# Series circuit problem

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1. May 11, 2015

### saulwizard1

1. The problem statement, all variables and given/known data
Find the current for the next circuit. Consider the values given:
V1= 2 V, V2=3V, V3= 5V, R5= 4Ω Y R4= 2Ω

2. Relevant equations
RT=R1+R2+R3+Rn
I=V/RT
P=VI=V^2/R
3. The attempt at a solution
My attempt of solutions is to sum the first two voltages and divide it between the first resistance. My background context is that I only know very few about this topic.

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2. May 11, 2015

### Staff: Mentor

I suggest that you review Kirchhoff's laws. KVL would be very useful here.

3. May 12, 2015

### saulwizard1

According to the Kirchoff's law of voltages:
RT=6 ohms
VT=?
-2+3-2I+5-4I=0
6+-6I=0
6I=6
I=6/6=1A
is the result right? I have some doubts in the signs of the voltages.

Last edited: May 12, 2015
4. May 12, 2015

### Staff: Mentor

Definitely sign problems. Pay attention to the polarities of the voltage sources as you do your "KVL walk" around the loop in the direction of the current.

5. May 12, 2015

### saulwizard1

VT=2-3+5=4V
it's correct?

6. May 12, 2015

### Staff: Mentor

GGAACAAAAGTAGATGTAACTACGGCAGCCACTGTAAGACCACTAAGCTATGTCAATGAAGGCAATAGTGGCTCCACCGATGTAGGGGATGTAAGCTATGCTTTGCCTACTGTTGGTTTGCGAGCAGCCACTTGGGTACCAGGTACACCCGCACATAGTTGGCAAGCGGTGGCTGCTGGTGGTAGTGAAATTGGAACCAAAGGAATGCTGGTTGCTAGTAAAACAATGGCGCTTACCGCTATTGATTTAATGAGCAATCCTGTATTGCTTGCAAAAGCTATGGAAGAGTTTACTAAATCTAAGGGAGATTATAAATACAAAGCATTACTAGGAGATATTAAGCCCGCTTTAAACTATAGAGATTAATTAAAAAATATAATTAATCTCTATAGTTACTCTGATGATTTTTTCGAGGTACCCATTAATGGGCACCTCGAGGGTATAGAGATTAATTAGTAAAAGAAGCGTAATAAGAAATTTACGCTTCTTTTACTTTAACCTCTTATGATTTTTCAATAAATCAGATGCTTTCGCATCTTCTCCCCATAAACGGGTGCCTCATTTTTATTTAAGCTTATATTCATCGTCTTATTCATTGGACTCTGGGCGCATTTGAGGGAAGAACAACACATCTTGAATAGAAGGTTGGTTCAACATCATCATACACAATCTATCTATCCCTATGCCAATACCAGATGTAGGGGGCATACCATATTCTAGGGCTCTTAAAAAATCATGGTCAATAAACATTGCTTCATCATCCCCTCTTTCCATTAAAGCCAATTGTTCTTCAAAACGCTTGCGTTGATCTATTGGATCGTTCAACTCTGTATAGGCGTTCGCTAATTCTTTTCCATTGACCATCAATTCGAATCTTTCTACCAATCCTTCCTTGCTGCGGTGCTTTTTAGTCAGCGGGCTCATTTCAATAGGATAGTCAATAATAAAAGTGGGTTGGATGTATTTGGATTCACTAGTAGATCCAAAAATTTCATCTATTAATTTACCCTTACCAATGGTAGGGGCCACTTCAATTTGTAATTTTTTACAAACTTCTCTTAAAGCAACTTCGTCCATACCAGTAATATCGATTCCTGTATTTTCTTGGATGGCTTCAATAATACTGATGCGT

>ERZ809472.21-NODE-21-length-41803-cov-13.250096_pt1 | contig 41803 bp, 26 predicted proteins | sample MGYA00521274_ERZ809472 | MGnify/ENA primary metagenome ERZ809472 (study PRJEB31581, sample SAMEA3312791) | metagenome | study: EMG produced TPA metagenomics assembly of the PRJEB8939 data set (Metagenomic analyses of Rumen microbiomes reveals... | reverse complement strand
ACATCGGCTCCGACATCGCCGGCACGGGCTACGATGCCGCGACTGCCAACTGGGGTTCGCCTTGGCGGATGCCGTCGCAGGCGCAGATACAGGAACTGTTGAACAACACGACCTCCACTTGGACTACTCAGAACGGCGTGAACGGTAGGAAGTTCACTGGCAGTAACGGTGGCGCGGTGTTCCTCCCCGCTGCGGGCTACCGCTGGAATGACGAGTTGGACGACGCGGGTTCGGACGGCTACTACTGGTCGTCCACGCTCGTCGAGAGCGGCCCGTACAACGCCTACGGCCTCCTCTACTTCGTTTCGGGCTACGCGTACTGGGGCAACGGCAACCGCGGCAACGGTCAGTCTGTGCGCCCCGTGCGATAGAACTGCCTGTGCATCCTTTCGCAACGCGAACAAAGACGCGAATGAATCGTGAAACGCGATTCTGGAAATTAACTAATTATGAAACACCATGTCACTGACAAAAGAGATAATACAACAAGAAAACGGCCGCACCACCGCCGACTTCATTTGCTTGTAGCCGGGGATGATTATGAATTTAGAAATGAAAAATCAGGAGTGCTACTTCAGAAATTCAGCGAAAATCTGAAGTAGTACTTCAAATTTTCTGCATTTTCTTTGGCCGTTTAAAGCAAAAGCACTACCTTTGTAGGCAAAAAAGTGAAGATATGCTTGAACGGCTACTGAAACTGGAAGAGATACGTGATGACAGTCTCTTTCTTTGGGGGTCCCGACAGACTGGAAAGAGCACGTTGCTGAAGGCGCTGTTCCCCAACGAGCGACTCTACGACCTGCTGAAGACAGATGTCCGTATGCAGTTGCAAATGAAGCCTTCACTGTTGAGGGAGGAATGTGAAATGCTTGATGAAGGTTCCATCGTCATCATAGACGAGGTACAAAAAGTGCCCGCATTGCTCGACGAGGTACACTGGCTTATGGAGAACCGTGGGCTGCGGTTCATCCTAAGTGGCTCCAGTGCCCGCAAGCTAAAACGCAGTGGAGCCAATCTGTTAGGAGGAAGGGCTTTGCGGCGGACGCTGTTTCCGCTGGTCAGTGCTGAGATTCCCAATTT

No. Check the polarities of the voltage sources as you go around the loop. Suppose you "walk" clockwise around the loop starting at the bottom of V1. Is there a potential rise or drop as you pass through each source? Do they have different polarity orientations with respect to your "walk"?

7. May 12, 2015

### saulwizard1

The first one is=-2
The second has the same polarity, and it has a rise of potential
For the third, it has the same polarity and it has a rise of potential.
that's correct?

8. May 12, 2015

### Staff: Mentor

Why is the first one -2? If all the polarities are the same, shouldn't they all have the same sign? Are you summing potential rises or potential drops? (Some prefer to sum drops as positive, rises as negative, which is perfectly fine as long as one is consistent about it)

9. May 12, 2015

### saulwizard1

Yes, I didn´t see the sign
So it would be VT=2+3+5=10V

10. May 12, 2015

### Staff: Mentor

Okay, you should now be able to write out KVL for the loop, including the drops associated with the resistances.

11. May 12, 2015

### saulwizard1

10V-(6 ohms*I)=0
10V=6 ohms*I
I=10V/6 Ohms
I=1.66 A

12. May 12, 2015

### Staff: Mentor

Yup. That's better!

13. May 12, 2015

### saulwizard1

Ok, thank you so much for the help.